AARP Magazine, The Wall Street Journal, and MORE magazine all have article about how seniors are victimized by scams — most of them financial.
I read these articles in hopes of finding some tips on how to avoid them. Most of the tips require one to be “technology savvy” and that defeats the purpose. The older generation and older baby boomers do not live their life through apps. They talk to their bankers, make phone calls and use their “smart” phones for phone calls, emails and messaging.
That’s just as well. Ninety percent of today’s elder abuse and senior scams involve family members or caregivers. When I counsel clients on Financial Power of Attorneys, I ask is if they trust the person to whom they’ve chosen entrusted their finances. I’m always surprised at the high percentage of “not really” answers I receive. The next question is now, why do they have your Power of Attorney?
As you and your attorney draft your Power of Attorney (PoA) think hard about who you trust. Several of my clients have a family member as the primary agent and an attorney or banker as the secondary agent. Either one is a disinterested third party who gains nothing from your demise. You also can have a good friend. The idea is to have a person who does not benefit from your estate. The PoA also should state when it takes effect. Often clients choose for the effective date to be after a physician evaluation shows significant decline in cognitive function. (In other words, the physician states you can no longer take care of your finances.)
Another source of “scam stopping” is your banker. Ask the bank if they can place a hold on larger-than-normal withdrawals, then contact you. Federal law allows banks to do this. This also is beneficial for you as sometimes we get tricked into giving our checking account number for myriad reasons. If, after you’ve done so, you’re nervous, place a stop payment on the transaction. If it’s a legal transaction they’ll be back!
To avoid the smaller scams, do not enter sweepstakes or contests where your phone number, email and address are requested. Do not fill out surveys and if you do, don’t inform them of your age, gender or race. Never give out your social security number!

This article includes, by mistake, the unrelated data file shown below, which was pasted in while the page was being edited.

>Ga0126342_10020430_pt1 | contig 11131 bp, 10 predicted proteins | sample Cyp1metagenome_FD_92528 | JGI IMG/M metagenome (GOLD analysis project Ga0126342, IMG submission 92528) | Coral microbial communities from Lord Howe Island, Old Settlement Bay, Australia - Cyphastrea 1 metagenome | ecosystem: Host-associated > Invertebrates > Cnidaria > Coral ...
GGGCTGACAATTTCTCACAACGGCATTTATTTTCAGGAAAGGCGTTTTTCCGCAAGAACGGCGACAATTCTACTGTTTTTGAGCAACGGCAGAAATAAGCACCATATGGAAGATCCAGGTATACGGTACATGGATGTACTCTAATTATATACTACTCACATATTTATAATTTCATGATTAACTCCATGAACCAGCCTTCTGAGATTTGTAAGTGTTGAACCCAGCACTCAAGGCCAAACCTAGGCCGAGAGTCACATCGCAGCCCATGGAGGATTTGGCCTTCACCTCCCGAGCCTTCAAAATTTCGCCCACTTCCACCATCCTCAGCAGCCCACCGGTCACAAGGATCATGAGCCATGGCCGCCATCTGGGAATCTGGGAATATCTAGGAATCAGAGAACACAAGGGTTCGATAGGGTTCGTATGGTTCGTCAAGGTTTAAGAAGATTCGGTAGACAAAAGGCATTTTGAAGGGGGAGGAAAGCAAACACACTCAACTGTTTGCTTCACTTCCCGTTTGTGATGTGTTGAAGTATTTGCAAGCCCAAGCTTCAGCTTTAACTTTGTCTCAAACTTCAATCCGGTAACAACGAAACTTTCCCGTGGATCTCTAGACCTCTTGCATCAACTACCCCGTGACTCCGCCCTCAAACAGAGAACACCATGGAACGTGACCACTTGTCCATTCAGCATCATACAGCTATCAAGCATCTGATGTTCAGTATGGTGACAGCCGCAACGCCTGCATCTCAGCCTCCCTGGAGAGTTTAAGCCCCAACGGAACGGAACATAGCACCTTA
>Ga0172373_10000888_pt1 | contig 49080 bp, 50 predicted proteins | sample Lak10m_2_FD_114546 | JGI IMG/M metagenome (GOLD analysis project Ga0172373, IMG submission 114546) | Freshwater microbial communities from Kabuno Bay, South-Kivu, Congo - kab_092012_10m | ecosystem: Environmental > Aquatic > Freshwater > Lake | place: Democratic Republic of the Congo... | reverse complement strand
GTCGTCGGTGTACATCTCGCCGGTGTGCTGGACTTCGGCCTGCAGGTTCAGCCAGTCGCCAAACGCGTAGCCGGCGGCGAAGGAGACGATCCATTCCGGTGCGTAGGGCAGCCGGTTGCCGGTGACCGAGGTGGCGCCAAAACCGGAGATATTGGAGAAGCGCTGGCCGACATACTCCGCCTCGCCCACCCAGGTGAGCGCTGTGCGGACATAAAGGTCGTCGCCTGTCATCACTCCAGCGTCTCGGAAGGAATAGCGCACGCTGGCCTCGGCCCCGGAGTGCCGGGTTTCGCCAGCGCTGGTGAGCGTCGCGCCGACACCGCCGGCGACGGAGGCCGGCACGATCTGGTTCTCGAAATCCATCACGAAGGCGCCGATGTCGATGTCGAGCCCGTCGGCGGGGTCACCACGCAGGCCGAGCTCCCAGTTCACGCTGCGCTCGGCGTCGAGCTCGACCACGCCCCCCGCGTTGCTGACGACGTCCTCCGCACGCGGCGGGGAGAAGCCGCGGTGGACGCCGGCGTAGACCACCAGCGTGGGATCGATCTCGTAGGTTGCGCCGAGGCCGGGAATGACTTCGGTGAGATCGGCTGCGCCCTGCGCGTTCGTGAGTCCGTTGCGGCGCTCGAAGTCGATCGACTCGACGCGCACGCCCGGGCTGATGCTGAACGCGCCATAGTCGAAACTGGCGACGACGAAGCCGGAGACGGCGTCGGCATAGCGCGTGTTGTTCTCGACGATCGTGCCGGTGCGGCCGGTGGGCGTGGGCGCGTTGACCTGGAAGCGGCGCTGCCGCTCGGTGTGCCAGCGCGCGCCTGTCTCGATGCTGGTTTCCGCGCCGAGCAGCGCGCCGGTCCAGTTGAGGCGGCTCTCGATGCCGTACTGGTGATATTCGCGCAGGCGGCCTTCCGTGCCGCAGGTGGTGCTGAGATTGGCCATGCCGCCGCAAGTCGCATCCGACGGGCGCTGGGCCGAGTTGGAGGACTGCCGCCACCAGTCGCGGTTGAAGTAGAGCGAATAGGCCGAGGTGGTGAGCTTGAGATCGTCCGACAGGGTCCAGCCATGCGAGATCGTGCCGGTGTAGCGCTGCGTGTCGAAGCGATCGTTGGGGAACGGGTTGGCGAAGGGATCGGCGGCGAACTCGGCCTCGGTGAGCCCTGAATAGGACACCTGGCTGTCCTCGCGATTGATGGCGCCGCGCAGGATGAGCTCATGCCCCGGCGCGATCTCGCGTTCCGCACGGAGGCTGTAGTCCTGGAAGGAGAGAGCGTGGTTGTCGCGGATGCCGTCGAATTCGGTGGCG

There are times when you must (doctors, hospitals, banks), but do so sparingly. Use a credit card, not your debit card, for normal purchases (groceries, gas, medicine) and add your name to the National Do Not Call Registry. The number is 888-382-1222. If you answer your phone and it’s a robocall — hang up! Respond to no questions.
We actually have more control of what happens to us than we think we do. If you are nervous about a caretaker — fire them. If you or a loved one needs caretakers on a regular basis, lock up valuables. If you have family heirlooms, list them and place that list in your safe deposit box or safe. All your important papers (PoAs, Wills, Trusts, Deeds, Estate lists) should be copied and all originals should be in a safe or safety deposit box. Tell your Financial Power of Attorney and a trusted, disinterested third party where the key to your box can be found.
If you’re nervous about a family member — tell a disinterested third party. Remember, your attorney is not allowed to disclose any information you give him/her, unless you allow it.
Now, go have fun!
Frances Reaves, Esq., a graduate of the University of Miami Law School, spent 10 years as a litigator/lobbyist. Today, she Is an accomplished business woman who, when her parents could no longer take care of themselves, learned the ins and outs of senior care (or the lack thereof). She founded Parent Your Parents to assist seniors and their children through the myriad pitfalls and options of “senior care” in the 21st Century. If you have any questions or comments contact Frances at email@example.com.